Firing an early shot in an anticipated campaign against officials of the former administration, newly appointed Georgian Finance Minister Nodar Khaduri has called for an investigation into the construction of the GEL340m ($205m) parliament building in Kutaisi.
The parliament and other government offices were built in Kutaisi as part of President Mikheil Saakashvili's plan to relocate the government from Tbilisi to Georgia's second-largest city. Khaduri, who was appointed by new Prime Minister Bizdina Ivanishvili after the Georgian Dream coalition won the October 2012 parliamentary elections, said the parliament building is an example of projects launched by the local and national government under the previous regime, and that in many cases costs could have been inflated.
The move appears an early step in an anticipated series of attacks on the previous administration, which was often accused of riding roughshod over rights. A parliamentary committee charged with investigating past misdeeds is set to be created, Tina Khidasheli, a lawmaker from the coalition, announced on October 21 as the first session of the new parliament opened amid an acrimonious atmosphere.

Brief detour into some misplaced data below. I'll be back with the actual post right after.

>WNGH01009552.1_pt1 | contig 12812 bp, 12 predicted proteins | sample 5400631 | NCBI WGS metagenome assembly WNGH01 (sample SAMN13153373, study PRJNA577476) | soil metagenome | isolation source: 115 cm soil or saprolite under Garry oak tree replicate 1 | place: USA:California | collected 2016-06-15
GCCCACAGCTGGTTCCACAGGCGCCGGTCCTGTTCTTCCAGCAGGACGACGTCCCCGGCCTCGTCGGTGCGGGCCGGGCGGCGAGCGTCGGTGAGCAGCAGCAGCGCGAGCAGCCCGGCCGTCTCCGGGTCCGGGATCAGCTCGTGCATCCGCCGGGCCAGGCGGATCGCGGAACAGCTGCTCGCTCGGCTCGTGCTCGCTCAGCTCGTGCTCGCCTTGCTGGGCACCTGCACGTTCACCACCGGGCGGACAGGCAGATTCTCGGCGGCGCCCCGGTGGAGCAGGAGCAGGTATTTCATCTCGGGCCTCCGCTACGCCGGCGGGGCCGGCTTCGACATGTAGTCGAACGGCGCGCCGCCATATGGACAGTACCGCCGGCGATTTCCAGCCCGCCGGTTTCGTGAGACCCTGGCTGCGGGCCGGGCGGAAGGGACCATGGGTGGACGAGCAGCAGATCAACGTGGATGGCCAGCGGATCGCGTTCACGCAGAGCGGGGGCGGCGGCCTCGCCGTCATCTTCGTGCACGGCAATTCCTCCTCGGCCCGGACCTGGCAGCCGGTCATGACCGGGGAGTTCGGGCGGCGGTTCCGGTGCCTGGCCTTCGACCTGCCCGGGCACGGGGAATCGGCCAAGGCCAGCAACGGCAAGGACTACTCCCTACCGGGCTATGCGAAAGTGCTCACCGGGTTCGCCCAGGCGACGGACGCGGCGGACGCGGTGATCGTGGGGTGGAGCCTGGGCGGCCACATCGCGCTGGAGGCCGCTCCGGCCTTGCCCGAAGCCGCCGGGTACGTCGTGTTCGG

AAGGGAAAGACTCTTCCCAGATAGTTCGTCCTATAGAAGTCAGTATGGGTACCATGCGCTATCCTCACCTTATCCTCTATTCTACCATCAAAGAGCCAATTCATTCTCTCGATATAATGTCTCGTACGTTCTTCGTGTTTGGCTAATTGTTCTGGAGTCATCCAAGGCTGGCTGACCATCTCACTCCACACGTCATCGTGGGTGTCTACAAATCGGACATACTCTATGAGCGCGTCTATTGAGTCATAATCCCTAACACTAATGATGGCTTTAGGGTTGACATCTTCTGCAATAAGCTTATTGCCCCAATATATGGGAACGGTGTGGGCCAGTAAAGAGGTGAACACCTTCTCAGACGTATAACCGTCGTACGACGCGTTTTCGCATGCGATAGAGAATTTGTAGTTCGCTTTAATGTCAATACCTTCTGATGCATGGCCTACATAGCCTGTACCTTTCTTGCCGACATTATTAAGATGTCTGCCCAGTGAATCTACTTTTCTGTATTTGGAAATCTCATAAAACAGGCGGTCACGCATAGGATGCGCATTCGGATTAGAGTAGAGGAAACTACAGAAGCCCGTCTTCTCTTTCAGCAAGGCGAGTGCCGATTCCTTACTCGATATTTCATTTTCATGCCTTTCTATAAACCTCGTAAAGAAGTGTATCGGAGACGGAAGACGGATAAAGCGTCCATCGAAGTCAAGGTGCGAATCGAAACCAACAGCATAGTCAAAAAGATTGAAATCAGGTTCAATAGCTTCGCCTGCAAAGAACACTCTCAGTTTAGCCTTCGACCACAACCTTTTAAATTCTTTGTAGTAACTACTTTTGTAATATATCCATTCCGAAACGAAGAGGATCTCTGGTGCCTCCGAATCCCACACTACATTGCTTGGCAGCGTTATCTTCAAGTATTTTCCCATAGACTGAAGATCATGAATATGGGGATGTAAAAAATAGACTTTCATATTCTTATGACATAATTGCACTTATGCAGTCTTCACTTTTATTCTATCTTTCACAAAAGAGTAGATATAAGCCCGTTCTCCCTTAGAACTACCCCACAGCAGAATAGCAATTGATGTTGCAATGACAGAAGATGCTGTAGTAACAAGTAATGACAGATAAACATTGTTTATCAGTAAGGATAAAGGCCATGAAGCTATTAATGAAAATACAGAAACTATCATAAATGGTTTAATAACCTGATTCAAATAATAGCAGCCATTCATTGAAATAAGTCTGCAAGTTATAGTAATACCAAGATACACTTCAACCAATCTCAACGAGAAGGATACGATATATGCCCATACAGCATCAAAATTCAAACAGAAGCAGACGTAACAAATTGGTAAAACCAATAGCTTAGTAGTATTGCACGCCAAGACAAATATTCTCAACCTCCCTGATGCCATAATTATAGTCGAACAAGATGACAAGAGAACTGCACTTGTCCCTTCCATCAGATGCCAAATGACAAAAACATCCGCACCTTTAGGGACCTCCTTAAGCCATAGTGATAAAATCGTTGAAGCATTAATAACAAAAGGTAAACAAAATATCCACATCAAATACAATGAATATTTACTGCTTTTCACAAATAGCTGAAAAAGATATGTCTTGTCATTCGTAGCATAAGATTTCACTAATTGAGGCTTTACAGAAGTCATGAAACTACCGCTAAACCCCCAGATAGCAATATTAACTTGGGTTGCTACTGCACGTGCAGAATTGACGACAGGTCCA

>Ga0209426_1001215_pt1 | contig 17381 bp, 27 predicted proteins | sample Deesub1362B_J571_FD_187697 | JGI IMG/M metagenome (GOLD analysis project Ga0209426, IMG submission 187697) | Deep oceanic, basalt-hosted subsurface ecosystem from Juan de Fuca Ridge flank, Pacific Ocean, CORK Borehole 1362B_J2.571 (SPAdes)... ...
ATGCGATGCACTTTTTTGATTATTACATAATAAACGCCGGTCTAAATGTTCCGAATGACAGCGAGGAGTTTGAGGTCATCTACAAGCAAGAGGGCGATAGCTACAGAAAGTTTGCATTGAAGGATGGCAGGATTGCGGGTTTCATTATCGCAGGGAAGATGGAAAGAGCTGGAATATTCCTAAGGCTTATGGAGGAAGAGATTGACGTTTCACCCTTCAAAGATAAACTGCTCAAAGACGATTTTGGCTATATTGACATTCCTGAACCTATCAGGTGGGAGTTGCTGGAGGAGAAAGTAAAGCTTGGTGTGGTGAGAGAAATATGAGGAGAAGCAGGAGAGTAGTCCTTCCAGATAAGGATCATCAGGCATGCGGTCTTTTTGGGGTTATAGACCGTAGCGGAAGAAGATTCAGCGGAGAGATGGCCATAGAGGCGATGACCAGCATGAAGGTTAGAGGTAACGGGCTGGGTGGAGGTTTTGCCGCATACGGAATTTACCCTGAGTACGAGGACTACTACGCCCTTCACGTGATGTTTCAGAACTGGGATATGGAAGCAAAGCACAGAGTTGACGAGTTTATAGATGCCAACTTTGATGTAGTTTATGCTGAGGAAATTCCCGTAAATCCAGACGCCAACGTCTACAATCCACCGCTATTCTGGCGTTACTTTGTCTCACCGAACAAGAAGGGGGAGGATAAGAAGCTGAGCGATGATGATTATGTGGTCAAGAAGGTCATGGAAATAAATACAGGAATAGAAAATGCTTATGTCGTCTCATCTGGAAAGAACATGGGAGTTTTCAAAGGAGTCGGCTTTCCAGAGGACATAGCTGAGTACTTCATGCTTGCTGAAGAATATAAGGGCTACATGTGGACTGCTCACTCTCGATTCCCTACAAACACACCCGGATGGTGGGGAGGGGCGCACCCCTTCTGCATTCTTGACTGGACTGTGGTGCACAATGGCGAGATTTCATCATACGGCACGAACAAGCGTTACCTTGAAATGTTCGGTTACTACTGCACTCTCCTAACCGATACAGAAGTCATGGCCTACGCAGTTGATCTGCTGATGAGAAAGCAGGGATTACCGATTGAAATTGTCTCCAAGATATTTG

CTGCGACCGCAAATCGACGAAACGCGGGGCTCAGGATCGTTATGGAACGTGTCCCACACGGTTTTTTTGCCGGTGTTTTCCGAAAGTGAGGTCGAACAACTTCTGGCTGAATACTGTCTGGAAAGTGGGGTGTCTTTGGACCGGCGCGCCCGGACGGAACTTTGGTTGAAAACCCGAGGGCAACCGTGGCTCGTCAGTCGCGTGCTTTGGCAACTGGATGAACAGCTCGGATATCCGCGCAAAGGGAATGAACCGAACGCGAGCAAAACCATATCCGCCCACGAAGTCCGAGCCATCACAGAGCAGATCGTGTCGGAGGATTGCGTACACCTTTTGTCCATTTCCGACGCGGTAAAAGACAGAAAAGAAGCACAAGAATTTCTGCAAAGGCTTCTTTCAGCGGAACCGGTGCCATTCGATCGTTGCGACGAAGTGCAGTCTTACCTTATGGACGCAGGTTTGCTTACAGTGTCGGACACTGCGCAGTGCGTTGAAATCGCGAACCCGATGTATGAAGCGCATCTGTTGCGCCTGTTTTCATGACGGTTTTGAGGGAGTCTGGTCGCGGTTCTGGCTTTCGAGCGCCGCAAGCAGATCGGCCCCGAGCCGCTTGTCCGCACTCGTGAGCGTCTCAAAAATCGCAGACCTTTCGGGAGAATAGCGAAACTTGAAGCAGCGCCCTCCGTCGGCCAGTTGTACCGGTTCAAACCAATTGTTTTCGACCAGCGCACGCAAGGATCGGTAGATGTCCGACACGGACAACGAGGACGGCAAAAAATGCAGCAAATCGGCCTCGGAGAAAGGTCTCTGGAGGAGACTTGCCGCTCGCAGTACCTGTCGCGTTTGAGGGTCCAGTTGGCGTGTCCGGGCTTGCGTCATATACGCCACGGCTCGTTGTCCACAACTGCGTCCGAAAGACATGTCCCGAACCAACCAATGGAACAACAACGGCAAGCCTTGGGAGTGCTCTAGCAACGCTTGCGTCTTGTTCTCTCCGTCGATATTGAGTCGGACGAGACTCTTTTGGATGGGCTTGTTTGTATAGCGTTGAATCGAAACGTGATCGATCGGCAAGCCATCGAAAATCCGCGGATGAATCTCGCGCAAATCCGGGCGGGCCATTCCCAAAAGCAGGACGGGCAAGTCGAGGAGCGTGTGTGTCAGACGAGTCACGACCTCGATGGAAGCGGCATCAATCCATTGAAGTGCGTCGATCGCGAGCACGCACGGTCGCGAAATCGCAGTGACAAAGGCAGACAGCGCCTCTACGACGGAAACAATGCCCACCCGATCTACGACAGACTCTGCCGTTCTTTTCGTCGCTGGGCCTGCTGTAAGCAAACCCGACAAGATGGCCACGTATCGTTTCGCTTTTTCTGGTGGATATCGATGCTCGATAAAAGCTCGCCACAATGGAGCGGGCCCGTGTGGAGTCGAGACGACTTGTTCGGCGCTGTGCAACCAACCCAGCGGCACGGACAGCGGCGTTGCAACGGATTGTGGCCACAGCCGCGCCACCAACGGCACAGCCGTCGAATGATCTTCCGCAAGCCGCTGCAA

Another coalition leader, and newly elected parliamentary speaker, Davit Usupashvili told journalists the same day that members of parliament who had committed crimes can expect to be punished. "We don't want to act as per our mood or views. All issues should be legally grounded," he said, before warning "[w]e are not going to forget what had happened before October 1."
"The new Parliament building in Kutaisi, which cost over GEL340m... is actually useless for work," Khaduri said, according to Civil.ge. "We should study how much construction of this building actually cost and why it is of so poor quality while so much money has been paid."
On coming to power after the October 1 elections, Ivanishvili announced that the parliament would be moved back to Tbilisi, although the opening session took place at the new building in Kutaisi.
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